Ravaged Knysna counts cost

SPARKED: Knysna Heights resident Helmut Baumann examines the remains of his gutted home. Image by: EUGENE COETZEE
“Everything happened so fast. One minute the wind was blowing, the next thing the chickens were running wild,” said 42-year-old Michael Jafta, huddled under a grey blanket and waiting for a volunteer to warm up some soup.

He and his brother Johnny, 44, lost the Salt River home they had lived in for a decade in one of the fires that swept through the Garden Route. “I lost everything, everything,” said a tearful Michael, who had taken refuge with his brother and dozens of others in the Hornlee Community Hall.

Maureen Barnard, owner of Knysna Terrace Guesthouse, had taken in people who had lost their homes when her own property caught alight.

UPDATE: Hell and high water as Western Cape battles fires‚ strong winds and massive waves

“I feel so bad because these people had already lost everything and then the guesthouse goes on fire,” she said yesterday.

“I was able to save my cat and computer. Other than that I only have the clothes on my back.”

Knysna yesterday was a town in shock, disbelief, confusion and loss. Wind-whipped wildfires that started on Wednesday saw 10 000 people flee their homes and 300 structures were razed between Mossel Bay and Plettenberg Bay.

Evacuees were ferried to safety in buses, trucks and boats.

A man aged 91 is believed to have died of a heart attack after fleeing his home and seeking refuge in a Knysna Quays hotel and the discovery of a three-year-old’s body in Welbedacht brought the death toll to five.

Tony Johnston, his wife Madre, and their toddler, Michael, died in Rheenendal on Wednesday.

Lunice Johnston, Tony’s cousin, said the couple were high school sweethearts who loved the outdoors.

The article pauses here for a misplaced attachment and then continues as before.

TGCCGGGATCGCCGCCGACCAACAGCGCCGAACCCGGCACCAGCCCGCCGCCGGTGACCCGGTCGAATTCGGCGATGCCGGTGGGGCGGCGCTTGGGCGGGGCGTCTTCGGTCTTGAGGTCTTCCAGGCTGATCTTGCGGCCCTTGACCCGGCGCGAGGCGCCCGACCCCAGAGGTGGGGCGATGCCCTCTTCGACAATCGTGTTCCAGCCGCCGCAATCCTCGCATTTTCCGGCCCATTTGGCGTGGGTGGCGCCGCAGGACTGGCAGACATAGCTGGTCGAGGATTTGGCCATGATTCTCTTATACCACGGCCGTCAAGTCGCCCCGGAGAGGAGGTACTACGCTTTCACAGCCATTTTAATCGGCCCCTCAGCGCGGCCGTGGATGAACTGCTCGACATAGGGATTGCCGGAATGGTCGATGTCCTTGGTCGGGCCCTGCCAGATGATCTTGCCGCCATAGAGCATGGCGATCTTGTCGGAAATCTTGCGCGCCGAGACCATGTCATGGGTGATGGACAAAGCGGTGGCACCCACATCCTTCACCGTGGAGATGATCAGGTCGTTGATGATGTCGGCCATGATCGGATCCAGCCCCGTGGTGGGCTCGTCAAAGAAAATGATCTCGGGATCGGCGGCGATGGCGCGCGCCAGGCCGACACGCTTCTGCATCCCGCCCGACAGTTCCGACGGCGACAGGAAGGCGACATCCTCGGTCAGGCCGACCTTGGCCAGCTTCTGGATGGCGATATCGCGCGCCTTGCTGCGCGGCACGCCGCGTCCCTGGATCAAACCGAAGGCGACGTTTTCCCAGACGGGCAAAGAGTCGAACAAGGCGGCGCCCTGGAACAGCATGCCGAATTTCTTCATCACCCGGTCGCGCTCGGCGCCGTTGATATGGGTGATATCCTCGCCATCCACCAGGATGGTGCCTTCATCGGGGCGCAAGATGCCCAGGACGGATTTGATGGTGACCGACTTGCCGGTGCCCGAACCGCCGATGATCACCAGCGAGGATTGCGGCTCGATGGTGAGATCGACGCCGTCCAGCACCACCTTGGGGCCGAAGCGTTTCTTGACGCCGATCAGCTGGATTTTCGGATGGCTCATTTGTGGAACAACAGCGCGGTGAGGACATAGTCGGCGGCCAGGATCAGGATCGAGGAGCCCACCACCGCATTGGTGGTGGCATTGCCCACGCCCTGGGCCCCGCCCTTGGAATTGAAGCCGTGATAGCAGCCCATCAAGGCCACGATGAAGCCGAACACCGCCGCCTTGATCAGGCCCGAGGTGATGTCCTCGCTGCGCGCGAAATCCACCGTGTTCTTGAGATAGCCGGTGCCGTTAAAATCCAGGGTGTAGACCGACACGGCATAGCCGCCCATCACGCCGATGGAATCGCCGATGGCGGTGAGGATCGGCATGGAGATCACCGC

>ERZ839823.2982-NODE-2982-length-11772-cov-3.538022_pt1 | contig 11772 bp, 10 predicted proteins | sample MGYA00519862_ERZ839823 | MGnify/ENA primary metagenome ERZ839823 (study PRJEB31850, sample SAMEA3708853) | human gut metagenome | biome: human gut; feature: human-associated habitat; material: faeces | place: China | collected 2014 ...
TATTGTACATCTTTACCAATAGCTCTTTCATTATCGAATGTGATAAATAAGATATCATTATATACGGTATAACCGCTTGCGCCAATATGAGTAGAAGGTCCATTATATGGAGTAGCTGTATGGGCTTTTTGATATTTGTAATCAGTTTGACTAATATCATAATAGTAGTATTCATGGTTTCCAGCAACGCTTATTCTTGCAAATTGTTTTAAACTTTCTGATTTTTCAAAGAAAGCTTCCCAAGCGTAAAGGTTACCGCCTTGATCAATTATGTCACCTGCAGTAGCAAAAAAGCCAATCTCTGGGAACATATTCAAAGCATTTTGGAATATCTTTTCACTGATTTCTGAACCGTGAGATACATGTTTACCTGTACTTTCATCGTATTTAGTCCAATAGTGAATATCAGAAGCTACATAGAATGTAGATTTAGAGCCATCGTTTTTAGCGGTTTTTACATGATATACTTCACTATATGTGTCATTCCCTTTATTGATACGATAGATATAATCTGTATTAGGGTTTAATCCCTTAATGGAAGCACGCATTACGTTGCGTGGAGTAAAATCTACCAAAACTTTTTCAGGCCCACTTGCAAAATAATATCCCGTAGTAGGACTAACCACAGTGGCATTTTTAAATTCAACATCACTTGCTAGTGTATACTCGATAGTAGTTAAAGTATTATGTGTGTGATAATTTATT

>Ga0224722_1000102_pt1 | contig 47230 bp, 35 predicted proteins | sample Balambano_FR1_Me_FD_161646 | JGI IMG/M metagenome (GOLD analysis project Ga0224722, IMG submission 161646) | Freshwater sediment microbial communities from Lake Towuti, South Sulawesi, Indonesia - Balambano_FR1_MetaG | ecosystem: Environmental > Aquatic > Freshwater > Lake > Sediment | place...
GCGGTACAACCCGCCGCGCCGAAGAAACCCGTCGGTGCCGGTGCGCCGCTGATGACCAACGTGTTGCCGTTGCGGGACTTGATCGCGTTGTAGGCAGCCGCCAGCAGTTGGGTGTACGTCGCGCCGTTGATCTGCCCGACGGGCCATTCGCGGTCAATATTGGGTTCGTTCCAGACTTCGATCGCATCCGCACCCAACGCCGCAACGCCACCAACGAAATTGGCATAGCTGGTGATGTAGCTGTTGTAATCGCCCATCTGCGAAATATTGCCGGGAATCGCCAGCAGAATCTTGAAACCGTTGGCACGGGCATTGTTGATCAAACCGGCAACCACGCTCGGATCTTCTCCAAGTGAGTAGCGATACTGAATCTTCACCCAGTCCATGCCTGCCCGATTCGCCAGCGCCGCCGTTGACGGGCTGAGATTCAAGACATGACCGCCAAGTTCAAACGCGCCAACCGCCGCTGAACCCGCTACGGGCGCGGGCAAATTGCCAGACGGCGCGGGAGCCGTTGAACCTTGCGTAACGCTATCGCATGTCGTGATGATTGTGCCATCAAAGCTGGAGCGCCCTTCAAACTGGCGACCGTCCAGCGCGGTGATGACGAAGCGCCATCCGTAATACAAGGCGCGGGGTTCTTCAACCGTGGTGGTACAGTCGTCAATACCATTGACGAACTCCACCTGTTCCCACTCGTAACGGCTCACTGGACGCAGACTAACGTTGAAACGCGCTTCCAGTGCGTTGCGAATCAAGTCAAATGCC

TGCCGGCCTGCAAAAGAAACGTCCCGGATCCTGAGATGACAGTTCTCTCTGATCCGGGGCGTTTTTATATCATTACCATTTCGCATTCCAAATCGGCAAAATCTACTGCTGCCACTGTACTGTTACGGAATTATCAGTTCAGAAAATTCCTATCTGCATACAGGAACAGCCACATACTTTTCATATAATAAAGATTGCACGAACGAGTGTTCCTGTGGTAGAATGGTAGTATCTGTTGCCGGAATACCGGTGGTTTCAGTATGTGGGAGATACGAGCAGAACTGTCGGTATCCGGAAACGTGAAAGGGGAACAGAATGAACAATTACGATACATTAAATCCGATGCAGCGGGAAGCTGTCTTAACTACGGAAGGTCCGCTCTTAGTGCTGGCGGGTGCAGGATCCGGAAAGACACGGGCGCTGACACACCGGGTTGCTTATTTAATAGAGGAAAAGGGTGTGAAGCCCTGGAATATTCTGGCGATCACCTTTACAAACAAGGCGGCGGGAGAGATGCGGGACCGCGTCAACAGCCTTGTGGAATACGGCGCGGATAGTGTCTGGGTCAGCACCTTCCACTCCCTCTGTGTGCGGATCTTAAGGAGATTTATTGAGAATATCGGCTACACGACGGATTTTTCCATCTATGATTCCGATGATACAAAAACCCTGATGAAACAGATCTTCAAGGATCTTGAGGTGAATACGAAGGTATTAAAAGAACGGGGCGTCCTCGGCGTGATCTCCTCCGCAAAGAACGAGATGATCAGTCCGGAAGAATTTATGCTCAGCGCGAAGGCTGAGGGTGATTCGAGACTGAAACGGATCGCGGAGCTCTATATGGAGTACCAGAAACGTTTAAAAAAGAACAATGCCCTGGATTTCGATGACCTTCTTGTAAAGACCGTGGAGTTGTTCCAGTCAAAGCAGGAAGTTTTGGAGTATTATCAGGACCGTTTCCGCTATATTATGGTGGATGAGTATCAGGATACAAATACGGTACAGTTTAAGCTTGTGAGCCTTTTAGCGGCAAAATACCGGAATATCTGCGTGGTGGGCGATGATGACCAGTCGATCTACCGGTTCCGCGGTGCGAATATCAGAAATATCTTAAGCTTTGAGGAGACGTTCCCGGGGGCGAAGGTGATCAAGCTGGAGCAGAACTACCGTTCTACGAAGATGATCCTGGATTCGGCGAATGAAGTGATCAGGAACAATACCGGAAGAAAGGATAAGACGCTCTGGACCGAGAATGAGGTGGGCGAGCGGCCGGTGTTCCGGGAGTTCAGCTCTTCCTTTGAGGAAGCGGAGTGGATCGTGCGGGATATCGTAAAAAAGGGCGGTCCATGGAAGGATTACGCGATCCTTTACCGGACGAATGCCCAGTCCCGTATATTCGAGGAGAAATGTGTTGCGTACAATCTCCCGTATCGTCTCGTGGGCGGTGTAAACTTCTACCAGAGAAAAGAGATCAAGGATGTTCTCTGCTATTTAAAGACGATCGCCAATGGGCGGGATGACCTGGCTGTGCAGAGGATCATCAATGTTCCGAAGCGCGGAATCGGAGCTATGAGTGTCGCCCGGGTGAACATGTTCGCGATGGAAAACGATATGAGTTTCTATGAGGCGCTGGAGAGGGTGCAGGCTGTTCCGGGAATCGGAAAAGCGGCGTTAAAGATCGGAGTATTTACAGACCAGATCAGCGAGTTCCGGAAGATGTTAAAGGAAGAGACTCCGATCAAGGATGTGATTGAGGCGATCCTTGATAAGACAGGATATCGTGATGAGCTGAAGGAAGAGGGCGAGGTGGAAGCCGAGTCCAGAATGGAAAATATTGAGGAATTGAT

“They lived in the forest. Very isolated,” she said. “We understand their whole area was engulfed in flames and they tried to escape, but were just outside their home when they were surrounded and trapped by thick smoke.

Witness account: How I escaped raging Knysna fires

“Their home was burnt to the ground. Our family is devastated but we know somehow we’ll get through this.”

Firefighters responded to at least 26 fires, one of which claimed the home of Dave Rademeyer, 40, who wandered aimlessly through the ruins of his home at Essendale farm yesterday. “Ja, it’s a bit of a thing, but we will rebuild.”

Shane and Lesley-Ann Leech and their 12-year-old daughter now call an angling club home.

The Leeches were at home when the fire reached their house. They escaped, but in a matter of minutes it burnt to the ground.

In Plettenberg Bay, Clifford Elphick – founder and CEO of Gem Diamond Mining – lost his multimillion-rand holiday home to the fire and cancelled a business trip to the UK to rush to Plettenberg Bay. A contractor who had just finished painting parts of the house said the tycoon would be shocked by what he found.

The fires sparked a massive relief effort involving businesses, government agencies and NGOs around the country. Hundreds of local volunteers also stepped in.

George resident Michelle Botes drove 50km on Wednesday to rescue fire victims in Buffels Bay.

“To see people lose their houses and all their belongings is hectic,” she said. “The only thing they carried out is just a bag or blanket and a dog or a cat – that’s it.”

Springbok rugby players and management also offered to help after spending last week at a training camp on the Garden Route in preparation for tomorrow’s first rugby Test against France.

“It is just so sad to see what is happening at the moment,” said coach Allister Coetzee.

“That is the first thing the players spoke about and our condolences go out to those families.”

Simultaneous fires starting at the same time “raises a big red flag” and suggests “deliberate agency”, said forensic investigator David Klatzow.

But James-Brent Styan, spokesman for MEC of Local Government, environmental affairs and development planning Anton Bredell said arson was not suspected or being investigated.


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